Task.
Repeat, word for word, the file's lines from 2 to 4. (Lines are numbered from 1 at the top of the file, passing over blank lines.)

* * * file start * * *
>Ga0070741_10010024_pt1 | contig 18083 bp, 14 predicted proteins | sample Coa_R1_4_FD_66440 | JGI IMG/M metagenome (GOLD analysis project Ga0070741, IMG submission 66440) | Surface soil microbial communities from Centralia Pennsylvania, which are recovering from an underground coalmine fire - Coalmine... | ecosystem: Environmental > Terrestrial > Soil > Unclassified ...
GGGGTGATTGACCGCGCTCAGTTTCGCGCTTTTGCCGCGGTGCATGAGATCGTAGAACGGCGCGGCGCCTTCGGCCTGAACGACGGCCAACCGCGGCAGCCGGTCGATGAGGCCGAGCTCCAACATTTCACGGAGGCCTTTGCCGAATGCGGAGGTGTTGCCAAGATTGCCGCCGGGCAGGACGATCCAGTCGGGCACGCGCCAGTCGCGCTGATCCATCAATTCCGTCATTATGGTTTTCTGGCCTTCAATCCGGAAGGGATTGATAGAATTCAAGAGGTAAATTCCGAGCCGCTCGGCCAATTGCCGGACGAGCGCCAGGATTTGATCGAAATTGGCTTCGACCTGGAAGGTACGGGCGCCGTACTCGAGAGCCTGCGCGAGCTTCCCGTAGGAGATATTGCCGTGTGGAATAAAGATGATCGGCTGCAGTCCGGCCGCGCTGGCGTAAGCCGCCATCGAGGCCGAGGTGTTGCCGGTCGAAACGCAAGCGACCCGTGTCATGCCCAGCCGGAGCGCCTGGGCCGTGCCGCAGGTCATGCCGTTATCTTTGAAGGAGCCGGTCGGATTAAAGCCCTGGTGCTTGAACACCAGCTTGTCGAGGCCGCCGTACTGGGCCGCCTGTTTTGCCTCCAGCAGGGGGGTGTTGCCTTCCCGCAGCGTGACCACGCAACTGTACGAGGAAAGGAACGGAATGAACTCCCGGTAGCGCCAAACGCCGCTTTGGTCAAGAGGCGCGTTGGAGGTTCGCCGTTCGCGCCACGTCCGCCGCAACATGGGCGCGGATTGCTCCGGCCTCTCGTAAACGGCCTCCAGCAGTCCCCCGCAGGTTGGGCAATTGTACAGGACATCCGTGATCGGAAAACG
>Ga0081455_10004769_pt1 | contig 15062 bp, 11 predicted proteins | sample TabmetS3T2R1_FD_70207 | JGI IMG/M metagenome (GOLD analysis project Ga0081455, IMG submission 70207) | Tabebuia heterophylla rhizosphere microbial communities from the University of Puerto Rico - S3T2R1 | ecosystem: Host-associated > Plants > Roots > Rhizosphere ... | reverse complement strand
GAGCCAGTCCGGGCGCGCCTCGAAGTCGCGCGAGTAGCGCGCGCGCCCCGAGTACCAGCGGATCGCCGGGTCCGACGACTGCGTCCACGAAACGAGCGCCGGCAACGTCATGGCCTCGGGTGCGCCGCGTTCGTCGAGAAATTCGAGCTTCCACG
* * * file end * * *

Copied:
GGGGTGATTGACCGCGCTCAGTTTCGCGCTTTTGCCGCGGTGCATGAGATCGTAGAACGGCGCGGCGCCTTCGGCCTGAACGACGGCCAACCGCGGCAGCCGGTCGATGAGGCCGAGCTCCAACATTTCACGGAGGCCTTTGCCGAATGCGGAGGTGTTGCCAAGATTGCCGCCGGGCAGGACGATCCAGTCGGGCACGCGCCAGTCGCGCTGATCCATCAATTCCGTCATTATGGTTTTCTGGCCTTCAATCCGGAAGGGATTGATAGAATTCAAGAGGTAAATTCCGAGCCGCTCGGCCAATTGCCGGACGAGCGCCAGGATTTGATCGAAATTGGCTTCGACCTGGAAGGTACGGGCGCCGTACTCGAGAGCCTGCGCGAGCTTCCCGTAGGAGATATTGCCGTGTGGAATAAAGATGATCGGCTGCAGTCCGGCCGCGCTGGCGTAAGCCGCCATCGAGGCCGAGGTGTTGCCGGTCGAAACGCAAGCGACCCGTGTCATGCCCAGCCGGAGCGCCTGGGCCGTGCCGCAGGTCATGCCGTTATCTTTGAAGGAGCCGGTCGGATTAAAGCCCTGGTGCTTGAACACCAGCTTGTCGAGGCCGCCGTACTGGGCCGCCTGTTTTGCCTCCAGCAGGGGGGTGTTGCCTTCCCGCAGCGTGACCACGCAACTGTACGAGGAAAGGAACGGAATGAACTCCCGGTAGCGCCAAACGCCGCTTTGGTCAAGAGGCGCGTTGGAGGTTCGCCGTTCGCGCCACGTCCGCCGCAACATGGGCGCGGATTGCTCCGGCCTCTCGTAAACGGCCTCCAGCAGTCCCCCGCAGGTTGGGCAATTGTACAGGACATCCGTGATCGGAAAACG
>Ga0081455_10004769_pt1 | contig 15062 bp, 11 predicted proteins | sample TabmetS3T2R1_FD_70207 | JGI IMG/M metagenome (GOLD analysis project Ga0081455, IMG submission 70207) | Tabebuia heterophylla rhizosphere microbial communities from the University of Puerto Rico - S3T2R1 | ecosystem: Host-associated > Plants > Roots > Rhizosphere ... | reverse complement strand
GAGCCAGTCCGGGCGCGCCTCGAAGTCGCGCGAGTAGCGCGCGCGCCCCGAGTACCAGCGGATCGCCGGGTCCGACGACTGCGTCCACGAAACGAGCGCCGGCAACGTCATGGCCTCGGGTGCGCCGCGTTCGTCGAGAAATTCGAGCTTCCACG